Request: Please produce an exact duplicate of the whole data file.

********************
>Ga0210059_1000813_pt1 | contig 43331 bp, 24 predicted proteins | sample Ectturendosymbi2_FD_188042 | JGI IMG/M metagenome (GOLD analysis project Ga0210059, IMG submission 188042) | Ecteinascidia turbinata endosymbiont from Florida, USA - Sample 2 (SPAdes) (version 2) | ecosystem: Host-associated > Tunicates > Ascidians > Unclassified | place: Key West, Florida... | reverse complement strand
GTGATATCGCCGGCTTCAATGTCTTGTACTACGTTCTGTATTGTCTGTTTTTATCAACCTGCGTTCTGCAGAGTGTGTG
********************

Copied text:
>Ga0210059_1000813_pt1 | contig 43331 bp, 24 predicted proteins | sample Ectturendosymbi2_FD_188042 | JGI IMG/M metagenome (GOLD analysis project Ga0210059, IMG submission 188042) | Ecteinascidia turbinata endosymbiont from Florida, USA - Sample 2 (SPAdes) (version 2) | ecosystem: Host-associated > Tunicates > Ascidians > Unclassified | place: Key West, Florida... | reverse complement strand
GTGATATCGCCGGCTTCAATGTCTTGTACTACGTTCTGTATTGTCTGTTTTTATCAACCTGCGTTCTGCAGAGTGTGTG